Last week, I saw a young couple dressed like gypsies moseying slowly down the street with their baby, looking as if they were having a wonderful time. It reminded me of the lovely, laid-back time I had with my family in 2004 when we took our caravan way up to Queensland and back down the coast. Even though Blake, our youngest, was just a few weeks old when we started, it was one of the most relaxing times.
I've been making the decision to prioritise health and stop some of the plates spinning. I've stepped down from some activities, which although great, were things I realised were other peoples' priorities and not mine. If you haven't noticed yet, I tell you there'll always be people giving us more and more plates to spin if they think we can manage it. We don't have to take them all. I've pared mine back to just a few (the homeschooling, writing and family ones). I'd encourage you to do the same if you feel you need to.
When there are only the essential few, you don't need to spend all your energy just to keep them spinning. You get the chance to spend more time polishing them and even adding pretty designs to them, which is far more satisfying than simply keeping them spinning.
Monday, October 10, 2011
Fiction is the genre I enjoy writing most, but when I visit libraries and bookshops I also love to browse the self help and personal development sections. I'm always open to the idea of improving something and if any of these books contain ideas I've been overlooking all my life, so much the better. They often boost my mood when I read them; particularly those with lively anecdotes and stories. Perhaps anybody who has been borrowing and purchasing self help books for as long as I have ought to have their act far more together than I do. That's an interesting thought.
Once I found a website which listed what the compilers called history's Top 100 self help books. I realised that I'd already read a huge chunk of them, which left me puzzled. Surely, in that case, I ought to have what it takes then, whatever "it" is. My husband said, "Maybe you have too many self help books. I think people ought to choose just one and then stick to it."
Well, recently I found Og Mandino's The Greatest Miracle in the World in a second hand shop for 10c, which proved to be a great bargain. It's a personal development book disguised as a fictional story. The mentor character, Simon Potter, tells Mandino that he'd spent several years dissecting all the great self help books which had ever been written, trying to extract their essence. He listed Norman Vincent Peale, Dale Carnegie, James Allen, Napoleon Hill and many others I've read over the years. Finally, he was able to compress their messages down to 5 main points, a bit like reducing a scientific substance to its chief elements. Rather than suggesting you all go out to buy the book, I'll tell you what they are.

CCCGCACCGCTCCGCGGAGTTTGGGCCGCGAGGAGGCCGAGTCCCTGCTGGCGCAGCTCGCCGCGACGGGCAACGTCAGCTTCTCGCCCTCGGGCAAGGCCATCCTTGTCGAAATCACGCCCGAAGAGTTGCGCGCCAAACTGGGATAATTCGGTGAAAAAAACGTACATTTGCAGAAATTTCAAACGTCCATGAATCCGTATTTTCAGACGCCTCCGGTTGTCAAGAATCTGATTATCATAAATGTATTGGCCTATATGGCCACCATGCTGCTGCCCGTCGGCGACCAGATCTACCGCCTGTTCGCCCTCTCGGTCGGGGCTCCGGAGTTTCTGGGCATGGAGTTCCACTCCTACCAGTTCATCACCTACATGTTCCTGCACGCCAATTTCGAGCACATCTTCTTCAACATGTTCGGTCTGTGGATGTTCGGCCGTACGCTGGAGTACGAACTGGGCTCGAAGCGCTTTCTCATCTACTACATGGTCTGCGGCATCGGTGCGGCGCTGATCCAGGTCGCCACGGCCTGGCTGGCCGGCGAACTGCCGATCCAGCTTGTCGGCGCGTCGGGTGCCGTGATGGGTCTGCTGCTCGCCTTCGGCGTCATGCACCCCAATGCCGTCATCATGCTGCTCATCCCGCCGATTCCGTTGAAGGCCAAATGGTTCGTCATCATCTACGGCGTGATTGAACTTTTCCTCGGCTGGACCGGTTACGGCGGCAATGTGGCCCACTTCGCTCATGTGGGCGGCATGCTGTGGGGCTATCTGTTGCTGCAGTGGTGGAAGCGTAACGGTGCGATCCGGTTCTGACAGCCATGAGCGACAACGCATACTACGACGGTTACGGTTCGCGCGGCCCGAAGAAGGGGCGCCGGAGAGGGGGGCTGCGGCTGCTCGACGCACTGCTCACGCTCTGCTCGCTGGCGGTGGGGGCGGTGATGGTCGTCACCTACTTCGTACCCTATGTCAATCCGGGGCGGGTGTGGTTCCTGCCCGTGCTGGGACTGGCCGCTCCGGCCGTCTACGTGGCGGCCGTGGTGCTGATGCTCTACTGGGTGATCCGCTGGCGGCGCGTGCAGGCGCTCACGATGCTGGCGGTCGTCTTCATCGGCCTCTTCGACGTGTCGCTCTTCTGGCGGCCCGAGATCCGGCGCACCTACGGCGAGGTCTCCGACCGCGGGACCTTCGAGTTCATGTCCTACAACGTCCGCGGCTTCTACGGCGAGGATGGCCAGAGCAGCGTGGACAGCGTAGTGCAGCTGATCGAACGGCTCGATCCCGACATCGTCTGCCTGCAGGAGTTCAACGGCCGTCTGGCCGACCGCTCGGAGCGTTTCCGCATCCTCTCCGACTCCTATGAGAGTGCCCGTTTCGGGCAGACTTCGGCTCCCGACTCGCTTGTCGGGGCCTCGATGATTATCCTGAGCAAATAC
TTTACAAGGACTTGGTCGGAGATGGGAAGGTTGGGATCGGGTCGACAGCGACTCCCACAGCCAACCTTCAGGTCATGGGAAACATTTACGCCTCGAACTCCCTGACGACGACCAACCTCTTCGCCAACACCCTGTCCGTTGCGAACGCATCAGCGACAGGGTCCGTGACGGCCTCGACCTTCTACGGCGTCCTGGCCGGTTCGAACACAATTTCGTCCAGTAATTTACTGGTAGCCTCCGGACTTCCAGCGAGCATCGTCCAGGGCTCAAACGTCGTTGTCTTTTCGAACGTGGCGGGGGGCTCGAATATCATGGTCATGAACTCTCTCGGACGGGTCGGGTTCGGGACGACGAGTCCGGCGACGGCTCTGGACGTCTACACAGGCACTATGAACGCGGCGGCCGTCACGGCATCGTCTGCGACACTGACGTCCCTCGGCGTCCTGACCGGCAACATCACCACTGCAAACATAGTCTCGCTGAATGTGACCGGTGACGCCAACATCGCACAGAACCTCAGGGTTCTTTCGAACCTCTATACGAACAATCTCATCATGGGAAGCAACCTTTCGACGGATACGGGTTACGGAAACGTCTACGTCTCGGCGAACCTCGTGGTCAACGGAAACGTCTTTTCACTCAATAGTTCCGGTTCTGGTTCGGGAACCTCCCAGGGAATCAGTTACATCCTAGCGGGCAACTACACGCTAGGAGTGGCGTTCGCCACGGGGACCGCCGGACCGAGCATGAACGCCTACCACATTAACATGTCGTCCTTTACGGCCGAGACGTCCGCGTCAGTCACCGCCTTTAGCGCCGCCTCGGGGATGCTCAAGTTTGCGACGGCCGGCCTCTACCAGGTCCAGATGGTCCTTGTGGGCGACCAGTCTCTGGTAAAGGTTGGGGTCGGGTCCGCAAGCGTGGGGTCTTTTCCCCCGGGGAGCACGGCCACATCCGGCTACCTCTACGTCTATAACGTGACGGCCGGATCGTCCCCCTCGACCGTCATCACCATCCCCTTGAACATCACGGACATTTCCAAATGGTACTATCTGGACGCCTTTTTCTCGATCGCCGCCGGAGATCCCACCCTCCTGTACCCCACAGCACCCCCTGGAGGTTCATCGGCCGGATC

1) Count your blessings.
2) Recognise and appreciate your uniqueness.
3) Go the extra mile.
4) Use your power of choice wisely.
5) Do all of the above with an attitude of love.
It made a lot of sense to me, especially as God IS love. I'm sure that anybody who follows each of these straightforward suggestions consistently cannot help improving their mindset and condition.
Now, here is the unexpected thing that helped me. I'd just done something silly which I was paying myself out over, and I wanted to forget about. I don't know why, but I randomly decided to read a few pages of A Design of Gold, one of my own novels I've written. It was published in 2009 and since then, I've worked on two others and forgotten some of its finer details. Well, I found myself drawn into the story of how my characters Michael and Jerome had fallen down a pit (an apt analogy but pardon the pun). Their feelings and points of view really struck home with me. I even felt like cheering them on as they realised that they needed to change their thinking patterns to improve their lives. It was great for me to re-visit these two young guys with a fresh perspective.
I decided that the advice they gave each down the mineshaft was good and to take it on board myself. It was all about how a simple shift in the way individuals think about themselves can make an enormous difference to their personal satisfaction levels, even when nothing else changes. Can characters actually be wiser than the author who wrote them? Well, I have to say yes, I think so. At least we all may forget some of the wisdom we once knew. I was smiling for the rest of the day, to think that a story I wrote back in 2008 was now coming back to bless me. It felt a bit surreal in a very pleasant way. I never would have thought of myself as a self help agent, but hey, why not? Maybe I didn't need to spend all the money on self help resources.
Then I couldn't help thinking of the story of Balaam in the Old Testament. If God can choose to speak through a donkey, I guess He can speak through me.
I am down to my last 20 copies of the novel concerned, A Design of Gold. I've been selling them for $20 but I'm willing to sell them for $15 now to clear them. I'm not mentioning the $5 discount on my website because I'd like to do something nice for readers of this blog. If you haven't read this book before and would like to take advantage of my offer, please send me a message either through email (from my website) or my Face Book page, mentioning that you read my offer on my blog, and I'll be sure to get one to you promptly. That wasn't my intention when I first started writing this, but just occurred to me as I got near the end. See, I'm an impromptu sort of person at times.